Has Competition Lowered Hospital Prices?

Inquiry - Spring 2005
Vol. 42, No. 1
Spring 2005
Zwanziger, J and C Mooney.
pp. 73-85

Inquiry - Spring 2005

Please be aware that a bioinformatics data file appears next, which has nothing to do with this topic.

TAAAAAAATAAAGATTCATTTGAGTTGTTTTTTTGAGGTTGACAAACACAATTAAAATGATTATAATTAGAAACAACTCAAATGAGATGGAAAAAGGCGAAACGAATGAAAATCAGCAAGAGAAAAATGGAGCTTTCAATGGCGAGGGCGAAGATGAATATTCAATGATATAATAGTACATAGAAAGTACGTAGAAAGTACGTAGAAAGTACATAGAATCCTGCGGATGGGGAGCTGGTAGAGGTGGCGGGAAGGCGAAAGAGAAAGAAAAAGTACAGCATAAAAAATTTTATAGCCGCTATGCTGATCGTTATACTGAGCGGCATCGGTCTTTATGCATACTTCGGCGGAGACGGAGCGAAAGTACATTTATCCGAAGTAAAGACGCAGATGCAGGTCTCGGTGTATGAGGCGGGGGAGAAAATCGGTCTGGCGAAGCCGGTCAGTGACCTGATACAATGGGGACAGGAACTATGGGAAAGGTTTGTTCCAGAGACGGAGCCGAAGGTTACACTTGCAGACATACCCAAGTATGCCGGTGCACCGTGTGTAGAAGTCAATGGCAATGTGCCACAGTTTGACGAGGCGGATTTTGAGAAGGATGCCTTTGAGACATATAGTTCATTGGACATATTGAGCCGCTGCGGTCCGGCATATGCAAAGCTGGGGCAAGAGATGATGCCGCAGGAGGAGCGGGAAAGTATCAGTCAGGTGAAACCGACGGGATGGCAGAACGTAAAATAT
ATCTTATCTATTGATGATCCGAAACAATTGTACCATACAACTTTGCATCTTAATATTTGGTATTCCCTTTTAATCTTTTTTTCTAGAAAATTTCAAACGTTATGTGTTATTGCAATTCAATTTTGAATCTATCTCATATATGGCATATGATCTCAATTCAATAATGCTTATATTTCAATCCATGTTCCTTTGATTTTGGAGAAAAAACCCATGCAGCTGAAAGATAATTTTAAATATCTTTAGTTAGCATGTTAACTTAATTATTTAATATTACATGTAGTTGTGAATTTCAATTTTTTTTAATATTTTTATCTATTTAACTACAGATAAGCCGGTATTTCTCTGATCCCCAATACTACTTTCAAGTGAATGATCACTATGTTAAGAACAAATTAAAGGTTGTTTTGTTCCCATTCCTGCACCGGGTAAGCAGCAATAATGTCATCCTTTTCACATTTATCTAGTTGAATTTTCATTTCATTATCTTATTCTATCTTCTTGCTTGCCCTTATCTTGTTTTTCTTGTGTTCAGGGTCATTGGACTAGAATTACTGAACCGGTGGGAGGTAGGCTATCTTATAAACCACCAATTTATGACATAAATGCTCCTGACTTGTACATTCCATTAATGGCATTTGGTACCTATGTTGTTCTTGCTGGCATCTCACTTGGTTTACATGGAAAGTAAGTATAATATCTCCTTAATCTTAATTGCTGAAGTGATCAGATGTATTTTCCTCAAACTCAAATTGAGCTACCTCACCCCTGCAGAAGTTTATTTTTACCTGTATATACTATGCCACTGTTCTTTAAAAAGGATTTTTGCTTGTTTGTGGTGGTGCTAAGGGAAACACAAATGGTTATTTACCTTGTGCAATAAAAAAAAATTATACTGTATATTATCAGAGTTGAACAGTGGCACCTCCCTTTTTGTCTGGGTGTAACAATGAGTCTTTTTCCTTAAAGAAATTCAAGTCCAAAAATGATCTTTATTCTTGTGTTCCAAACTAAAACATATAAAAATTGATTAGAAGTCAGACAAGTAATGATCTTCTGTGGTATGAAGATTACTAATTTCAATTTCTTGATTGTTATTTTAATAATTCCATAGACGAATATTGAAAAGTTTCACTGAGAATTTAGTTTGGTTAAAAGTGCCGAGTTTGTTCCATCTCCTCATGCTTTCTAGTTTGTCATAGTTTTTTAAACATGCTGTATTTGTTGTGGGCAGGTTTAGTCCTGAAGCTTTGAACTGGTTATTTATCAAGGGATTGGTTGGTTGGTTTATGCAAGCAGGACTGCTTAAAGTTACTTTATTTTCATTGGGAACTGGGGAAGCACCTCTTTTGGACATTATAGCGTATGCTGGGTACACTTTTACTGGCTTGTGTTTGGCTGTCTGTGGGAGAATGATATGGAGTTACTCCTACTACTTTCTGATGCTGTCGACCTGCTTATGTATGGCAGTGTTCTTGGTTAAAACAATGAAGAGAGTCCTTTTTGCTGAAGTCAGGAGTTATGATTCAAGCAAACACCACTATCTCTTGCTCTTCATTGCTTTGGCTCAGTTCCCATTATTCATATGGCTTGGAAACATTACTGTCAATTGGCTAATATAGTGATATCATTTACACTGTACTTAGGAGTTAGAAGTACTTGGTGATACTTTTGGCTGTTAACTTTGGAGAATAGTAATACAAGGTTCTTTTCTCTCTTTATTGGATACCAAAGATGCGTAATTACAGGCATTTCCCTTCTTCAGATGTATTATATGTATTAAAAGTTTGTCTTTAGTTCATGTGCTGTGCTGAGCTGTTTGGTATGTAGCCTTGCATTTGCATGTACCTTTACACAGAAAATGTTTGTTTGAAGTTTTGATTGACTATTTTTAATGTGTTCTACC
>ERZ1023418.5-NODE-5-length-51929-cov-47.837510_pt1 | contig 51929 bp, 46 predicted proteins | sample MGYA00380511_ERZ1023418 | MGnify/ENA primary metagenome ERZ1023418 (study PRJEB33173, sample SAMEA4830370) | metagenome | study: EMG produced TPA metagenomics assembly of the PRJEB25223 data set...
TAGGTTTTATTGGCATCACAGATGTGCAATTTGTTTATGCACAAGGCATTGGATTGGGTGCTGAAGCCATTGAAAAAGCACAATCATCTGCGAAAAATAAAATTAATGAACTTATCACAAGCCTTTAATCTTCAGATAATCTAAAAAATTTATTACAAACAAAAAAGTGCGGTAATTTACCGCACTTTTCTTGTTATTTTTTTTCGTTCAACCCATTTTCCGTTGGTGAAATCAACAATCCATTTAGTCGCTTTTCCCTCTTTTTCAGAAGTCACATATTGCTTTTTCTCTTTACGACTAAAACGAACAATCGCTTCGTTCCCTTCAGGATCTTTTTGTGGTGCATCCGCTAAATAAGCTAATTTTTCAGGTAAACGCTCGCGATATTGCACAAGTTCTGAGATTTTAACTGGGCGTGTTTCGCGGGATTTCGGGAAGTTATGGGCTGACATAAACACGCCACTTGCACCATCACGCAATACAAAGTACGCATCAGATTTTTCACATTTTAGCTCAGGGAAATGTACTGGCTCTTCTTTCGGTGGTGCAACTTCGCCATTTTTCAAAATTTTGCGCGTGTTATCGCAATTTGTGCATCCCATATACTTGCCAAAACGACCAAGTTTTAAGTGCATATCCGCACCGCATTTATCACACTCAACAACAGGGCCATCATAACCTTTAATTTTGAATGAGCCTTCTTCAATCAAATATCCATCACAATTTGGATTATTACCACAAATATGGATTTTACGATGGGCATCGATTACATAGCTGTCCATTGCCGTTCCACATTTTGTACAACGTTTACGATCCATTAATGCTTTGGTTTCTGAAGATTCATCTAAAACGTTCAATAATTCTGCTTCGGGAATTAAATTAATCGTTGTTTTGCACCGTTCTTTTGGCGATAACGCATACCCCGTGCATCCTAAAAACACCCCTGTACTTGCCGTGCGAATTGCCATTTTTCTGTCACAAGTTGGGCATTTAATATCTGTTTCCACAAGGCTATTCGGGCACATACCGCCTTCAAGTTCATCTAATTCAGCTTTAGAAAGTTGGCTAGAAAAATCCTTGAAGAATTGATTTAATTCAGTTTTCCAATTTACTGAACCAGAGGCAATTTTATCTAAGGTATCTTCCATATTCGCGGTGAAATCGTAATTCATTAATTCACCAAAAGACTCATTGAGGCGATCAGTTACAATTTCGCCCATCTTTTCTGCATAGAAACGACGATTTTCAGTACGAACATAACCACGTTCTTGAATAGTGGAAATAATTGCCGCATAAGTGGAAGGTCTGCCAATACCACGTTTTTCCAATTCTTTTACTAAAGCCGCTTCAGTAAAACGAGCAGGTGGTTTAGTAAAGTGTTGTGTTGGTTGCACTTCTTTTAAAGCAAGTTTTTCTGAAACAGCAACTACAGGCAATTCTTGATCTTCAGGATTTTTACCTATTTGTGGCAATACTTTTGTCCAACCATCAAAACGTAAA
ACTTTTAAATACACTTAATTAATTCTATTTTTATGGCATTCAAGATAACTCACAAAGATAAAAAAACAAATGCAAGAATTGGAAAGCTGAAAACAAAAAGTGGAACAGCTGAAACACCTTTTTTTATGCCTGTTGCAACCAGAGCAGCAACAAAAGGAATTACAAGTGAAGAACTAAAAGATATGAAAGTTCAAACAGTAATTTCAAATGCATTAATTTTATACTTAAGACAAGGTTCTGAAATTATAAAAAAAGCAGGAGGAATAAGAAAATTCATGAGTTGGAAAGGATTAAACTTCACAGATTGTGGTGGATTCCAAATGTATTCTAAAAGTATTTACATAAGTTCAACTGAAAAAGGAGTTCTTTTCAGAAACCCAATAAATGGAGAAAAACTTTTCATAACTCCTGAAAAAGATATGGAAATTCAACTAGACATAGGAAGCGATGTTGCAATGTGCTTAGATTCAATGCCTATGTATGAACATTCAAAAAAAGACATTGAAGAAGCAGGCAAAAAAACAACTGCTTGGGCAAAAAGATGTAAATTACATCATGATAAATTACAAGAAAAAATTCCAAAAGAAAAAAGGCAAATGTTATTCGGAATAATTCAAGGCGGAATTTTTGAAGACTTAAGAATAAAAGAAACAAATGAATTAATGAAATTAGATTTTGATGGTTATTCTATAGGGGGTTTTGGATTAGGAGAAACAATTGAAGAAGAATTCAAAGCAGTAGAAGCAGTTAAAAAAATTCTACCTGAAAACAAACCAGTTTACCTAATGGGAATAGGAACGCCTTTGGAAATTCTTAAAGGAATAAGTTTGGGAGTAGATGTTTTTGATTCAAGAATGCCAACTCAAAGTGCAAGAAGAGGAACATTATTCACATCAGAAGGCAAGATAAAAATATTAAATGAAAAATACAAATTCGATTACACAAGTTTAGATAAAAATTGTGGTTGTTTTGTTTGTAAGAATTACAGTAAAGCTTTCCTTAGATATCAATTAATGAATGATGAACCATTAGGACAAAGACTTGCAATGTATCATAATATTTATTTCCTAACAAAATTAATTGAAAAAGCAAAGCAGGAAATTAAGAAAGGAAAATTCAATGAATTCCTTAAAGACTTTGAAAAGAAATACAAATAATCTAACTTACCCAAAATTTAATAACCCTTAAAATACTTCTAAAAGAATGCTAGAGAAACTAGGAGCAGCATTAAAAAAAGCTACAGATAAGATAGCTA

On Jan. 1, 1997, New York ended its regulation of hospital prices with the intent of using competitive markets to control prices and increase efficiency.  This paper uses data that came from annual reports filed by all health maintenance organizations (HMOs) operating in New York and include payments to and usage in the major hospitals in an HMO's network.  We estimate the relationship between implied prices and hospital, plan, and market characteristics.  The models show that after 1997, hospitals in more competitive markets paid less.  Partially offsetting these price reductions were price increases associated with hospital mergers that reduced the competitiveness of the local market.  Hospital deregulation was successful, at least in the short run, in using price competition to reduce hospital payments; it is unclear whether this success will be undermined by the structural changes taking place in the hospital industry. 

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